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E.g., 09/24/2017
E.g., 09/24/2017
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  • PET scans
  • HIV infecting a T cell
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Your search has returned 1699 articles:
  • News

    Gene variant linked to Alzheimer’s disease is a triple threat

    A genetic risk factor for Alzheimer’s disease is a double, make that triple, whammy.

    In addition to speeding up the development of brain plaques associated with Alzheimer’s, a gene variant known as APOE4 also makes tau tangles — another signature of the disease — worse, researchers report online September 20 in Nature. APOE4 protein also ramps up brain inflammation that kills brain cells...

    09/22/2017 - 09:00 Neuroscience, Genetics, Cells
  • News

    By ganging up, HIV antibodies may defeat the virus

    For certain HIV antibodies, having a buddy or two makes a big difference in the fight against the virus.

    Combining the antibodies, called broadly neutralizing antibodies, may stop more strains of HIV than any single one can do alone, two new studies suggest. A “triple-threat” antibody molecule can bind to three different spots on the virus, researchers report online September 20 in...

    09/20/2017 - 14:30 Biomedicine, Immune Science
  • News

    In a first, human embryos edited to explore gene function

    For the first time, researchers have disabled a gene in human embryos to learn about its function.

    Using molecular scissors called CRISPR/Cas9, researchers made crippling cuts in the OCT4 gene, Kathy Niakan and colleagues report September 20 in Nature. The edits revealed a surprising role for the gene in the development of the placenta.

    Researchers commonly delete and disable genes...

    09/20/2017 - 13:24 Genetics, Development, Science & Society
  • The Science Life

    This biochemist brews a wild beer

    Craft brewers are going wild. Some of the trendiest beers on the market are intentionally brewed with yeast scavenged from nature, rather than the carefully cultivated ale or lager yeast used in most commercial beers.

    Matthew Bochman is in on the action. By day, he’s a biochemist at Indiana University Bloomington who studies how cells keep their DNA intact. On the side, he can be found...

    09/19/2017 - 10:00 Microbiology, Genetics, Science & Society
  • News in Brief

    Microbes hobble a widely used chemo drug

    Some bacteria may shield tumor cells against a common chemotherapy drug.

    Certain types of bacteria make an enzyme that inactivates the drug gemcitabine, researchers report in the Sept. 15 Science. Gemcitabine is used to treat patients with pancreatic, lung, breast and bladder cancers.

    Bacteria that produce the enzyme cytidine deaminase converted the drug to an inactive form. That...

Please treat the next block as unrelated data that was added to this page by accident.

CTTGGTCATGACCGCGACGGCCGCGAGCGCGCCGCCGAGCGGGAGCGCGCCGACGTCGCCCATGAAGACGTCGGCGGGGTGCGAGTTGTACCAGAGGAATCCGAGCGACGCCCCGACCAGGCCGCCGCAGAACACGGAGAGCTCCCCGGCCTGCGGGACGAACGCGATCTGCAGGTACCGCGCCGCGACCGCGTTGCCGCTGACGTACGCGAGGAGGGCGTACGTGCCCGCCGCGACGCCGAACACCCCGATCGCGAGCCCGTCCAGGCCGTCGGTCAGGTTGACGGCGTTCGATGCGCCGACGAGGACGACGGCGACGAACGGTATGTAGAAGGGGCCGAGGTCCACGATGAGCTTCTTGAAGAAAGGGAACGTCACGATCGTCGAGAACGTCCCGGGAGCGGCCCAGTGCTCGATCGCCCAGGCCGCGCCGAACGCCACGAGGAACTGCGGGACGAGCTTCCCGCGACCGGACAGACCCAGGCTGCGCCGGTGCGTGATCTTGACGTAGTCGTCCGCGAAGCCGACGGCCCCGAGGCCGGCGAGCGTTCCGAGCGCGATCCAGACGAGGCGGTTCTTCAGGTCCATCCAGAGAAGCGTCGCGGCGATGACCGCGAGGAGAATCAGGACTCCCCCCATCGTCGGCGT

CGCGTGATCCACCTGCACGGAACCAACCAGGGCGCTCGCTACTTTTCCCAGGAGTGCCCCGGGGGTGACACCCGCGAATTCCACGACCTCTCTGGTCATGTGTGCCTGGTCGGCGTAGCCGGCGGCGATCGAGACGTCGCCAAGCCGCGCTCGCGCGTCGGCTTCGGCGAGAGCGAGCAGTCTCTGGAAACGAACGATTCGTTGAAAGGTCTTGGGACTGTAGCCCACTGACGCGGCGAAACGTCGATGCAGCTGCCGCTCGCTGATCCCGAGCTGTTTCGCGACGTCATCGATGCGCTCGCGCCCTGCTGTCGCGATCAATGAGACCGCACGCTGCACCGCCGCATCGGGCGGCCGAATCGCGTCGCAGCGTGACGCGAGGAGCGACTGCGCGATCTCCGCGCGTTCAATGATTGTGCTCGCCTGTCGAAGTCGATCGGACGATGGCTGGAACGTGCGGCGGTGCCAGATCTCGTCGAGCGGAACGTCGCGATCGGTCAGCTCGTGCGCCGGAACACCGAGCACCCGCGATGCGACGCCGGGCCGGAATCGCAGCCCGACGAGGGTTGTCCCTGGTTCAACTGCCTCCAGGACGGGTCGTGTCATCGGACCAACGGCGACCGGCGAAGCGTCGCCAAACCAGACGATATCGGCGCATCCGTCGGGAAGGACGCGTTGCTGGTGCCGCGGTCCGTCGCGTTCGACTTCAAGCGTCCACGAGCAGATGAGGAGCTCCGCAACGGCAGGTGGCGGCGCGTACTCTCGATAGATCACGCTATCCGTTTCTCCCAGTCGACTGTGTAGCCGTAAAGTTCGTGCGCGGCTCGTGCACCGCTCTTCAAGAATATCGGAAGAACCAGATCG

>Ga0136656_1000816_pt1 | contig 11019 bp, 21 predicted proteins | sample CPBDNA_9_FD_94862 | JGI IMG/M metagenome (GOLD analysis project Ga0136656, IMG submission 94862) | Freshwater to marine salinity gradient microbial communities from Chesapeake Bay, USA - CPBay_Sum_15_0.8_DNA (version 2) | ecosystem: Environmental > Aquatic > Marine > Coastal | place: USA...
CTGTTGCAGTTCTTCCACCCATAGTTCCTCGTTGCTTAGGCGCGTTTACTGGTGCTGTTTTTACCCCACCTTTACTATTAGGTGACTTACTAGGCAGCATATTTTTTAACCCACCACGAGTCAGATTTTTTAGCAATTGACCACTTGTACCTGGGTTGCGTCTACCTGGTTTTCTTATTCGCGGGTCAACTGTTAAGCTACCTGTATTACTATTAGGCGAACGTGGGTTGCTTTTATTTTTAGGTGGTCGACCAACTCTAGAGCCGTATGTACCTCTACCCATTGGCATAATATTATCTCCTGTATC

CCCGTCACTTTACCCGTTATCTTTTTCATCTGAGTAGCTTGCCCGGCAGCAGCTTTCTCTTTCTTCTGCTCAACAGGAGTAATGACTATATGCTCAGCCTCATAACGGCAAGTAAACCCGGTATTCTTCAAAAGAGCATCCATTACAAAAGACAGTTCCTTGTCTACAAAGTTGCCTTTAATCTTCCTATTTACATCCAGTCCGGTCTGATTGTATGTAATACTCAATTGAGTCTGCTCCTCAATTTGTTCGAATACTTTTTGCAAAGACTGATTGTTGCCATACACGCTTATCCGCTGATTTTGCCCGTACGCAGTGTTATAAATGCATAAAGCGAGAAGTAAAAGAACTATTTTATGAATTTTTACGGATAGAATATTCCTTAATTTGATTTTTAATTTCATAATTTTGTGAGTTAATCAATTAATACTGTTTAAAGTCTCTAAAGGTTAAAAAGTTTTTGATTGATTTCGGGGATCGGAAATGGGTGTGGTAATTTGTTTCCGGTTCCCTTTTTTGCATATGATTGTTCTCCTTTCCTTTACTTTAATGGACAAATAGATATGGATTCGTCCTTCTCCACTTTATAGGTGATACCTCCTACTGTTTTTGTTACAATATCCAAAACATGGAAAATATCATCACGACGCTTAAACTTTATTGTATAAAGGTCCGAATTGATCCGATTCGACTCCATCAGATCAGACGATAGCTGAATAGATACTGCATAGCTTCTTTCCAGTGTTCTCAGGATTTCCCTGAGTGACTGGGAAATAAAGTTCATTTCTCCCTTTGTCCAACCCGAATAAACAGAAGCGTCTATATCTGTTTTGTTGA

09/14/2017 - 14:00 Cancer, Microbiology
  • Scicurious

    Two artificial sweeteners together take the bitter out of bittersweet

    Artificial sweeteners can have a not-so-sweet side — a bitter aftertaste. The flavor can be such a turnoff that some people avoid the additives entirely. Decades ago, people noticed that for two artificial sweeteners — saccharin and cyclamate, which can taste bitter on their own — the bitterness disappears when they’re combined. But no one really knew why.

    It turns out that saccharin...

    09/14/2017 - 13:30 Genetics
  • News

    When a fungus invades the lungs, immune cells can tell it to self-destruct

    Immune cells can turn certain invaders on themselves, forcing them to prematurely self-destruct, researchers have discovered.

    In mice, when white blood cells in the lungs engulf spores of a common airborne fungus, these immune cells release an enzyme that sends the fungal cells into programmed cell death. That prevents the spores from setting up shop in the lungs and sparking a...

    09/07/2017 - 17:01 Immune Science, Health
  • News

    Woolly rhinos may have grown strange extra ribs before going extinct

    As time ran out for the woolly rhino, strange things happened. Before going extinct, some of the beasts faced an unusually high risk of growing bizarre ribs in their neck, a new study suggests. Those misplaced ribs might have signaled the animals’ impending demise.

    Scientists examined neck bones from 32 woolly rhinos and found indented spots on five of them where ribs had once attached...

    09/07/2017 - 11:00 Paleontology, Evolution, Physiology
  • News

    Zika could one day help combat deadly brain cancer

    Zika’s damaging neurological effects might someday be enlisted for good — to treat brain cancer.

    In human cells and in mice, the virus infected and killed the stem cells that become a glioblastoma, an aggressive brain tumor, but left healthy brain cells alone. Jeremy Rich, a regenerative medicine scientist at the University of California, San Diego, and colleagues report the findings...

    09/05/2017 - 16:54 Cancer, Biomedicine, Immune Science
  • Science Ticker

    FDA approves gene therapy to treat a rare cancer

    On August 30, the U.S. Food and Drug Administration approved a novel gene therapy for patients with a rare type of leukemia. This is the first time the agency has greenlighted a gene therapy approach for use in the United States.

    The treatment, called CAR-T immunotherapy, uses genetically engineered T cells, immune system fighters usually tasked with identifying invaders in the body,...

    08/30/2017 - 17:17 Cancer, Genetics